North Korea shells South Korean island

北朝鮮が韓国の島砲撃、兵士2人死亡 民間人も負傷





South Korea returned artillery fire after North Koreaunleashed a hail of 200 shells on Yeonpyeong island in the Yellow Sea on Tuesday.

Seoul scrambled F-16 fighter jets and lifted the state of military readiness to its highest level short of war. The government convened an emergency meeting in the war bunker of the presidential office.

The attack, which comes days after North Korea revealed the existence of a previously secret uranium nuclear programme, raises the stakes in an increasingly tense stand-off between the two Koreas by targeting civilians, something Seoul had dreaded could follow the sinking of a warship in March with the loss of 46 sailors.

It was the North’s boldest assault on civilian targets since it planted a bomb on a South Korean airliner in 1987, killing 115 people.

In Washington, the White House said it “strongly condemns this attack and calls on North Korea to halt its belligerent action”. It added that the US was “firmly committed to the defence of our ally, the Republic of Korea, and to the maintenance of regional peace and stability”.

Responding to the incident, the Chinese foreign ministry called on the “relevant parties [to] do more to contribute to peace and stability on the Korean peninsula”.

“We have taken note of the relevant report and we express concern over the situation,” said Hong Lei, Chinese foreign ministry spokesman.

South Korean state television showed photographs of several plumes of thick black smoke billowing from houses on the island of Yeonpyeong, just off North Korea’s west coast in the Yellow Sea.

Some of the 1,300 islanders – sobbing and breathless with panic – rang in to South Korean television stations to describe the aftermath of the attack.

“The flames are spreading from house to house. Things are really out of hand. It is so serious as the houses are packed together,” one man told the MBN channel. He described people trying to salvage clothes from their houses before the military evacuated them to bunkers.

North Korea had no immediate comment on its motives. The Yellow Sea lies on a disputed maritime border where Pyongyang often expresses anger at South Korean naval exercises.

Many analysts say North Korea is flexing its muscles to smooth the succession of Kim Jong-eun, the third son of Kim Jong-il, the country’s ailing dictator. They say he is seeking to build political capital by bloodying the South with attacks such as the torpedoing of the warship Cheonan in March.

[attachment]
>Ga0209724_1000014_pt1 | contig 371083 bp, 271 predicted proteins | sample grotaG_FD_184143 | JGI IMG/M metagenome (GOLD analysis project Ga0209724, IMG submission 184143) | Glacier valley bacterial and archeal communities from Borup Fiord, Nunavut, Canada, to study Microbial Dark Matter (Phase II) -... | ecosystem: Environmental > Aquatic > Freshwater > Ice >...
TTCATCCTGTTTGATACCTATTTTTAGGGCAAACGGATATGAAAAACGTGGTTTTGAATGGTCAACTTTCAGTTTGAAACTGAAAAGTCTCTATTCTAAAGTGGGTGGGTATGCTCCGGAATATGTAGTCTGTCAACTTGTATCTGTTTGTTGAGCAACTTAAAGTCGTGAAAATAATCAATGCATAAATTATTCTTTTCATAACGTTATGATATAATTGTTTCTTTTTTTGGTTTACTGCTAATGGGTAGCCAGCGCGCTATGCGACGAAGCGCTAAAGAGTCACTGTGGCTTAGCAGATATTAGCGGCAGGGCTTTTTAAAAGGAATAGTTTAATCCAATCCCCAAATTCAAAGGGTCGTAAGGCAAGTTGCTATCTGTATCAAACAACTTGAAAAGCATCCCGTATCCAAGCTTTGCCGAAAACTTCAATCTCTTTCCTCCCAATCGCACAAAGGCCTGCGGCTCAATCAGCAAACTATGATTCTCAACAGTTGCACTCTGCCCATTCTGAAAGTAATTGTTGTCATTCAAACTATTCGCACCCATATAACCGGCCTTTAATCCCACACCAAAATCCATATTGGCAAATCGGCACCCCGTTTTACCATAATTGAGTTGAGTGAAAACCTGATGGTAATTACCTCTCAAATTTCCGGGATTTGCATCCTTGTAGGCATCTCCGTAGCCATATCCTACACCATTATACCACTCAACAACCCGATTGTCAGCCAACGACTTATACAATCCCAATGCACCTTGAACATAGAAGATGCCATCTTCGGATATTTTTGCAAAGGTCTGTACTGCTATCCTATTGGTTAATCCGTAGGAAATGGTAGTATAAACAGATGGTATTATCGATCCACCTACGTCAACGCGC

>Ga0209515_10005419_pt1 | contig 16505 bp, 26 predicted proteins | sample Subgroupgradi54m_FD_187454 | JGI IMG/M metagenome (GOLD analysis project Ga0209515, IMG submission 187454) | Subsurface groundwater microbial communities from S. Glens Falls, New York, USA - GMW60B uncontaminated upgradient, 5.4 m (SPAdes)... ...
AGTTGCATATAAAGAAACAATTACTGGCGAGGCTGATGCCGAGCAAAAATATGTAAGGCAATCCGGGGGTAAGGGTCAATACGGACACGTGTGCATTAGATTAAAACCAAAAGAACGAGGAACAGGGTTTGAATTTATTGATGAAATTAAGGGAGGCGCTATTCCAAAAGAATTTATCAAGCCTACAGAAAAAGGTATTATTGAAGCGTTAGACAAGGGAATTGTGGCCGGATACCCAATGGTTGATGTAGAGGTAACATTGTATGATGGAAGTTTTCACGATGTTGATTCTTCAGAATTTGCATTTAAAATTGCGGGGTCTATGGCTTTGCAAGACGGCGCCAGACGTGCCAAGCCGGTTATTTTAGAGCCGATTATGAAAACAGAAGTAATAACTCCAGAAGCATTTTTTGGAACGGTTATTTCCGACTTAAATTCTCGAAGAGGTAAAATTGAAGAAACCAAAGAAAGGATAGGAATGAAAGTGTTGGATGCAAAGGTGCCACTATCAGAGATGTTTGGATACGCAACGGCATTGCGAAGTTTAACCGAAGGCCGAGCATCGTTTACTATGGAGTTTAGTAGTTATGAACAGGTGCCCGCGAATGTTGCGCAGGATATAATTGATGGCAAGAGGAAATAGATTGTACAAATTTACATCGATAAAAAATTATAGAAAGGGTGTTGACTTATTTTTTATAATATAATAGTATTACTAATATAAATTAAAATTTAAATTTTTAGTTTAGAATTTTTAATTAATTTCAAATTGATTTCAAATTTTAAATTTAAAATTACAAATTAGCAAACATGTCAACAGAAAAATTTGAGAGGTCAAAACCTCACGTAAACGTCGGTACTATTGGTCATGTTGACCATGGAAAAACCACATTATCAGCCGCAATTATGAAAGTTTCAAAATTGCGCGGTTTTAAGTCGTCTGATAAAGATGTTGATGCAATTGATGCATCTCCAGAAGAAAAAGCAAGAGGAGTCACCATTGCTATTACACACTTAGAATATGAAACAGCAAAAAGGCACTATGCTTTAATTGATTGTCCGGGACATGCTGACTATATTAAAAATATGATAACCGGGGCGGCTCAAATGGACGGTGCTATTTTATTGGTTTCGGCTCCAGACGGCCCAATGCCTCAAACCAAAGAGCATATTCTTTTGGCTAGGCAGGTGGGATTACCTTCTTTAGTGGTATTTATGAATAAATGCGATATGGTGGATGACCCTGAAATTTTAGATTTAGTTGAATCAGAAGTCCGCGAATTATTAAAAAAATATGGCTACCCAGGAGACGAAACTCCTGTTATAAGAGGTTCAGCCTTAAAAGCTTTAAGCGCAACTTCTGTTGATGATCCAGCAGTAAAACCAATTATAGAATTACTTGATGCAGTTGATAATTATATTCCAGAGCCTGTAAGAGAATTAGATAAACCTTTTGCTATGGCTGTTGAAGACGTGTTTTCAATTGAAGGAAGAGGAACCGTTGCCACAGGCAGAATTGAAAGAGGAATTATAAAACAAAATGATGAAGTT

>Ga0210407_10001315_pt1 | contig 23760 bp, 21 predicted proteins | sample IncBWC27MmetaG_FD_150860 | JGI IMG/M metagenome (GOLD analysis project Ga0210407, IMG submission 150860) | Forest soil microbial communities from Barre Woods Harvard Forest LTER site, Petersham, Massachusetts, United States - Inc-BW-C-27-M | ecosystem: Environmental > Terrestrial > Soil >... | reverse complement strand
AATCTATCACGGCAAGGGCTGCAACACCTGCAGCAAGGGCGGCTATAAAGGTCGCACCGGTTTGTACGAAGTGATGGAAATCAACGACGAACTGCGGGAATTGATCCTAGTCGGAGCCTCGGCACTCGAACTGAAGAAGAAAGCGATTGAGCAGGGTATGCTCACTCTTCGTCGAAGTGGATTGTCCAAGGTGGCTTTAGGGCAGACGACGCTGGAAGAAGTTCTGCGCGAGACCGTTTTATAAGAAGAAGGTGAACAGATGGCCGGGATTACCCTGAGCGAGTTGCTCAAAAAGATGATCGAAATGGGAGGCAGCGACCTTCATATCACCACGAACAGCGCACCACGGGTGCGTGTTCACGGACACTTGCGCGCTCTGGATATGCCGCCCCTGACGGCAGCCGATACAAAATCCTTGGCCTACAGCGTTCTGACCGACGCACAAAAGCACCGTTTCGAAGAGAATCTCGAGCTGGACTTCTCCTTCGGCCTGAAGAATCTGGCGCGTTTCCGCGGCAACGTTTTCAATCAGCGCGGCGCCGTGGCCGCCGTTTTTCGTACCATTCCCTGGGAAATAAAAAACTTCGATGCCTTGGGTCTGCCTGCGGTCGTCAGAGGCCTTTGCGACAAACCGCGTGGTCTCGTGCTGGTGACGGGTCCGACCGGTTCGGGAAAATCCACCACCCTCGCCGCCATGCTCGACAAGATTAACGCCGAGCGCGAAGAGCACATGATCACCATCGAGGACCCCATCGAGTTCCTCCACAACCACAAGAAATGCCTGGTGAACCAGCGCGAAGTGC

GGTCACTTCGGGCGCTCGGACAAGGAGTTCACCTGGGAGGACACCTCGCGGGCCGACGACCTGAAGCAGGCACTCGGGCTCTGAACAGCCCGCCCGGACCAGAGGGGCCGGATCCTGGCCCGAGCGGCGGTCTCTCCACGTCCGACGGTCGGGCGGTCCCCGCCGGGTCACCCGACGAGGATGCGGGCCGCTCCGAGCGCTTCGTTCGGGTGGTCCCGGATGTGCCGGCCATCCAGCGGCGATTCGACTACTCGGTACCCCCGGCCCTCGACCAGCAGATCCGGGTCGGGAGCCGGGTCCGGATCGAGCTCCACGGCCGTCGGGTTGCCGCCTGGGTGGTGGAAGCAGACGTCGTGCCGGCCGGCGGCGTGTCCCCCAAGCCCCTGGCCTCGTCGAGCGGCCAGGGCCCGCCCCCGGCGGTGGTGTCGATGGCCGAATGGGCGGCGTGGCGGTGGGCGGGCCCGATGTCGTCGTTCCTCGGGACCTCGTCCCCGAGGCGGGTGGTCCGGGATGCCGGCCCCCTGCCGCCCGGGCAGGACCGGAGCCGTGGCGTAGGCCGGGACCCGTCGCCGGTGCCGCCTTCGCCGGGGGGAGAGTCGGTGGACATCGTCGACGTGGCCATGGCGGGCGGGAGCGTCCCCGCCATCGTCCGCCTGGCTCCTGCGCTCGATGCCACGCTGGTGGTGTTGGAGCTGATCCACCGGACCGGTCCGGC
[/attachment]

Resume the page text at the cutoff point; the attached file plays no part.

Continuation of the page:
The unveiling of the a new uranium enrichment facility could also have been part of an attempt to build Kim Jong-eun’s power base.

South Korea’s foreign minister said Seoul would consider referring the attack to the United Nations’ Security Council.

Following the attack, North Korea said it would “launch merciless military retaliatory strikes” if South Korea crossed the disputed maritime border “even 0.001 millimetre”. Both countries routinely accuse the other’s ships of crossing the border.

News of the attack came after South Korea’s foreign exchange market and stock market had closed. However, the one-month dollar/won non-deliverable forward – which reflects expectations of the won’s strength a month from now – jumped as much as 3.5 per cent after the artillery strike. Before the shelling, the won closed down 1 per cent to 1,137.5 per dollar. The Kospi stock index ended 0.79 per cent lower.


Naoto Kan, the Japanese prime minister, said the defence ministry had been instructed to gather information about the incident and to ensure it was prepared for any contingencies.

The incident is likely to strengthen Japanese determination to work more closely with the US and South Korea in pushing North Korea to abandon its nuclear weapons programme.

A Japanese official familiar with policy towards North Korea said the shelling should be seen in the context of Pyongyang’s leadership transition and was unlikely to herald the launch of wider military action.

“Their intention will not be to go so far as to engage in an outright battle with South Korea or the US,” the official said, suggesting that Pyongyang’s main goal was likely to be to unifying support for Kim Jong-eun.

“A kind of controlled battle or clash may have been needed to demonstrate the determination of the new leader,” he added.

Japan’s Democratic party-led government has made improving relations with South Korea a policy goal and Seiji Maehara, the DPJ foreign minister, is keen to tighten co-operation with Seoul and Washington.

The relatively united front presented by the three democracies has highlighted dissatisfaction with China’s reluctance to do more to force Pyongyang to make substantive concessions on its nuclear programme.

The Japanese official said the shelling would increase pressure on Beijing to play a more active role.

“This will make China’s position more difficult,” he said.

Stephen Bosworth, the US special envoy on North Korea, arrived in Beijing on Tuesday on a tour of the region aimed at laying the groundwork for a possible return to six-party talks between the US, China, Japan, Russia and North and South Korea. Mr Bosworth was expected to make a statement on Tuesday evening in Beijing.

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